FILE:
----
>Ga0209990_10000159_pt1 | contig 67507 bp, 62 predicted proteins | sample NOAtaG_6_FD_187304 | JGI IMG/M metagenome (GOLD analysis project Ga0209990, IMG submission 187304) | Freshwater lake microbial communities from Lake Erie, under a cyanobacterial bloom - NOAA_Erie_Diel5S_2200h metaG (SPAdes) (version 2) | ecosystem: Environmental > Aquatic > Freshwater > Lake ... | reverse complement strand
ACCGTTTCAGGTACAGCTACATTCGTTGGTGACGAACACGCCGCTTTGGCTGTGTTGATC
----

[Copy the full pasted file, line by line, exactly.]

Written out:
>Ga0209990_10000159_pt1 | contig 67507 bp, 62 predicted proteins | sample NOAtaG_6_FD_187304 | JGI IMG/M metagenome (GOLD analysis project Ga0209990, IMG submission 187304) | Freshwater lake microbial communities from Lake Erie, under a cyanobacterial bloom - NOAA_Erie_Diel5S_2200h metaG (SPAdes) (version 2) | ecosystem: Environmental > Aquatic > Freshwater > Lake ... | reverse complement strand
ACCGTTTCAGGTACAGCTACATTCGTTGGTGACGAACACGCCGCTTTGGCTGTGTTGATC